Latin America During the National Period (HIST 140)
“Poor people inhabit rich lands”
- E. Bradford Burns
| Spring 2021, Truman State University
MC211, TR 9:00-10:20
Office: MC 227
This course surveys the history of Latin America from independence from European colonial powers at the beginning of the nineteenth century to the early twenty-first century. We will examine a variety of issues including inequality, leadership styles, democracy, religion, and gender. This course fulfills the history mode of inquiry in the Liberal Studies Program. In this mode, students will study a broad topic or major geographic area over an extended period of time and will demonstrate competence in one or more of the following areas, which characterize the work of historians:
- thinking in terms of causation, change over time, contingency, context, and chronological frameworks;
- the content and methodologies of humanistic and social-scientific disciplines to study and interpret the past;
- analyzing the interplay between choices individuals have made and developments societies have undergone; and
- understanding the social and aesthetic richness of different cultures.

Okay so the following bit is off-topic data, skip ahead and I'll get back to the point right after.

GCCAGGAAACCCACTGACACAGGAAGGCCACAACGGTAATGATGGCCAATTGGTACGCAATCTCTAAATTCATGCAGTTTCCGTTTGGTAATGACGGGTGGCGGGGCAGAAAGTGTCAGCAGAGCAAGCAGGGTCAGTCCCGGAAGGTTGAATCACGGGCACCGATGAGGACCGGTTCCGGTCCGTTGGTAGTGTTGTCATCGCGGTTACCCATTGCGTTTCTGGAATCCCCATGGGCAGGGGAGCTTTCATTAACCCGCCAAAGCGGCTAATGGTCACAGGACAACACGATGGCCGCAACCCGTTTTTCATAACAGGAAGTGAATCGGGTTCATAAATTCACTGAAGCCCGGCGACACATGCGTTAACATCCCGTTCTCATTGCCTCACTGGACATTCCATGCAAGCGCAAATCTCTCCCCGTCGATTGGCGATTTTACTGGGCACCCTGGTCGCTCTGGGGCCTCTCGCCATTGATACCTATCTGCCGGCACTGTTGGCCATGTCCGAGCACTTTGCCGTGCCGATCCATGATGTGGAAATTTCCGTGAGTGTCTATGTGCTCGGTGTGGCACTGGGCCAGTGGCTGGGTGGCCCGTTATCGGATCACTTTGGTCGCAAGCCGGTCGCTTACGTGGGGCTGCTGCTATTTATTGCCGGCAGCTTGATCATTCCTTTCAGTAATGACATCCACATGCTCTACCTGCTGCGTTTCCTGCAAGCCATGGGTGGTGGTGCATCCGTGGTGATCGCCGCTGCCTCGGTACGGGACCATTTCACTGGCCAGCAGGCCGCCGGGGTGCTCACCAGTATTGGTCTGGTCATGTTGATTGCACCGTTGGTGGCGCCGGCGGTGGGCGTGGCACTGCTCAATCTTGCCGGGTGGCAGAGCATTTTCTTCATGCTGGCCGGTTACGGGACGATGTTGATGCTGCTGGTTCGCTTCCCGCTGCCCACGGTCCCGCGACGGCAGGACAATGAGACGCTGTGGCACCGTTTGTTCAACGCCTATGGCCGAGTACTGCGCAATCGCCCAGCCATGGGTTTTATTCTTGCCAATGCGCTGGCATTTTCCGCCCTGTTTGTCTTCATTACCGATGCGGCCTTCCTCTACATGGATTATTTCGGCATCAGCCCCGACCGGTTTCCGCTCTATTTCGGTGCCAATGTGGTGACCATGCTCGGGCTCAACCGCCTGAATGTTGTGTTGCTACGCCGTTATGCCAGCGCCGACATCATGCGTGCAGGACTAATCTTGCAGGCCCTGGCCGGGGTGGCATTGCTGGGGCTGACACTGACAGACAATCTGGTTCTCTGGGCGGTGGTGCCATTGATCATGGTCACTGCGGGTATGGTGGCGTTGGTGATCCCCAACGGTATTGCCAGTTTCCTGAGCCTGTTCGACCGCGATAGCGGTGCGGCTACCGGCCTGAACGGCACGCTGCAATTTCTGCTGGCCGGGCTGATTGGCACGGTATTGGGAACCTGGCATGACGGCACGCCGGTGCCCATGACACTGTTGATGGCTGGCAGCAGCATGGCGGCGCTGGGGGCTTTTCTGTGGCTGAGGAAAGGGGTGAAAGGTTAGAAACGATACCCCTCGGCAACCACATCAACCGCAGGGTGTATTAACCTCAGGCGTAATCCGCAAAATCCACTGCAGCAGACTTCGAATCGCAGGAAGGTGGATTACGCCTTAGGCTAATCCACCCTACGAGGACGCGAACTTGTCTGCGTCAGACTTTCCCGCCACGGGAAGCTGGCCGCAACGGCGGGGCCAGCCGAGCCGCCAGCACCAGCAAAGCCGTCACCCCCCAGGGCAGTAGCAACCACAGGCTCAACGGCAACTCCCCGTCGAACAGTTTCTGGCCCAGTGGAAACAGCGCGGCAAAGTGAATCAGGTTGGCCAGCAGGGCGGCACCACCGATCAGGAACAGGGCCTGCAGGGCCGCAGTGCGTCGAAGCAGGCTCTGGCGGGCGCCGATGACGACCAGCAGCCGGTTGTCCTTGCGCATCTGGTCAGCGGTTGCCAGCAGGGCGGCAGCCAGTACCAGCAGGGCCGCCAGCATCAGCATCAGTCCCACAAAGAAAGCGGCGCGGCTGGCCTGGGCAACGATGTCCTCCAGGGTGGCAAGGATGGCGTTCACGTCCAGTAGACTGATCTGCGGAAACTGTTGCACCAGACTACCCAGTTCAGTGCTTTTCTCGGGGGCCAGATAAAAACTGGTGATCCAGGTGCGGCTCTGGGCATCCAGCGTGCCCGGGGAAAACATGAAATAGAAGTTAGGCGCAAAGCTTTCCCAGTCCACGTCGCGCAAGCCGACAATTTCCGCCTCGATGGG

See the syllabus addendum on Blackboard for additional class policies.
Meade, Teresa. A History of Modern Latin America, 2d ed. Malden, MA: Wiley-Blackwell, 2015. ISBN: 9781118772485. The author has a study guide for this textbook at http://minerva.union.edu/meadet/modernlatinamerica/.
Assignments and grades
15 chapter quizzes (10 pts ea.) 150
15 primary source analyses (40 pts ea.) 600
Final exam 250
You can check your grade progress on the class Blackboard web page. Grades are calculated out of a total of 1000 possible points, and not the percentage of completed assignments as displayed in Blackboard. At least 900 points are necessary for an A, 800 for a B, 700 for a C, and 600 for a D. Fewer than 600 points is an F. Successful completion of all assignments is required to receive credit for this class.
Weekly quizzes. A weekly quiz is on the Blackboard webpage for each chapter from the Meade textbook. Complete the quiz by class time each Tuesday.
Primary source analyses. Write a one to two-page essay that uses the Meade textbook reading for the corresponding week to interrogate the perspective presented in each primary source for that week.
In order to analyze the primary sources, think about what the documents reveal, what they conceal, and how the experiences and perspectives of the authors shaped their contents. In order to identify the main issues in the documents, consider: